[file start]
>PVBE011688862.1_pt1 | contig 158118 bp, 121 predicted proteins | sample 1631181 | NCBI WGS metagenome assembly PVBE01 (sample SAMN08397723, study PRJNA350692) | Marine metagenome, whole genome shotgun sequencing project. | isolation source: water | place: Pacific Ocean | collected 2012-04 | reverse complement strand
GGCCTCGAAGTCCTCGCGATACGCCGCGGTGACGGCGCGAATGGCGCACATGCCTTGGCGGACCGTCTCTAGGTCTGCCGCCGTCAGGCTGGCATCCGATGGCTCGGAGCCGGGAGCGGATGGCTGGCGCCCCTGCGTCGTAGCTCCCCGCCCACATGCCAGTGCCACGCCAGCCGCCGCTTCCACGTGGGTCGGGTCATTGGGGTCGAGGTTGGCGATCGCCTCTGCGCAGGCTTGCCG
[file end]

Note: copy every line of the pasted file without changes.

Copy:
>PVBE011688862.1_pt1 | contig 158118 bp, 121 predicted proteins | sample 1631181 | NCBI WGS metagenome assembly PVBE01 (sample SAMN08397723, study PRJNA350692) | Marine metagenome, whole genome shotgun sequencing project. | isolation source: water | place: Pacific Ocean | collected 2012-04 | reverse complement strand
GGCCTCGAAGTCCTCGCGATACGCCGCGGTGACGGCGCGAATGGCGCACATGCCTTGGCGGACCGTCTCTAGGTCTGCCGCCGTCAGGCTGGCATCCGATGGCTCGGAGCCGGGAGCGGATGGCTGGCGCCCCTGCGTCGTAGCTCCCCGCCCACATGCCAGTGCCACGCCAGCCGCCGCTTCCACGTGGGTCGGGTCATTGGGGTCGAGGTTGGCGATCGCCTCTGCGCAGGCTTGCCG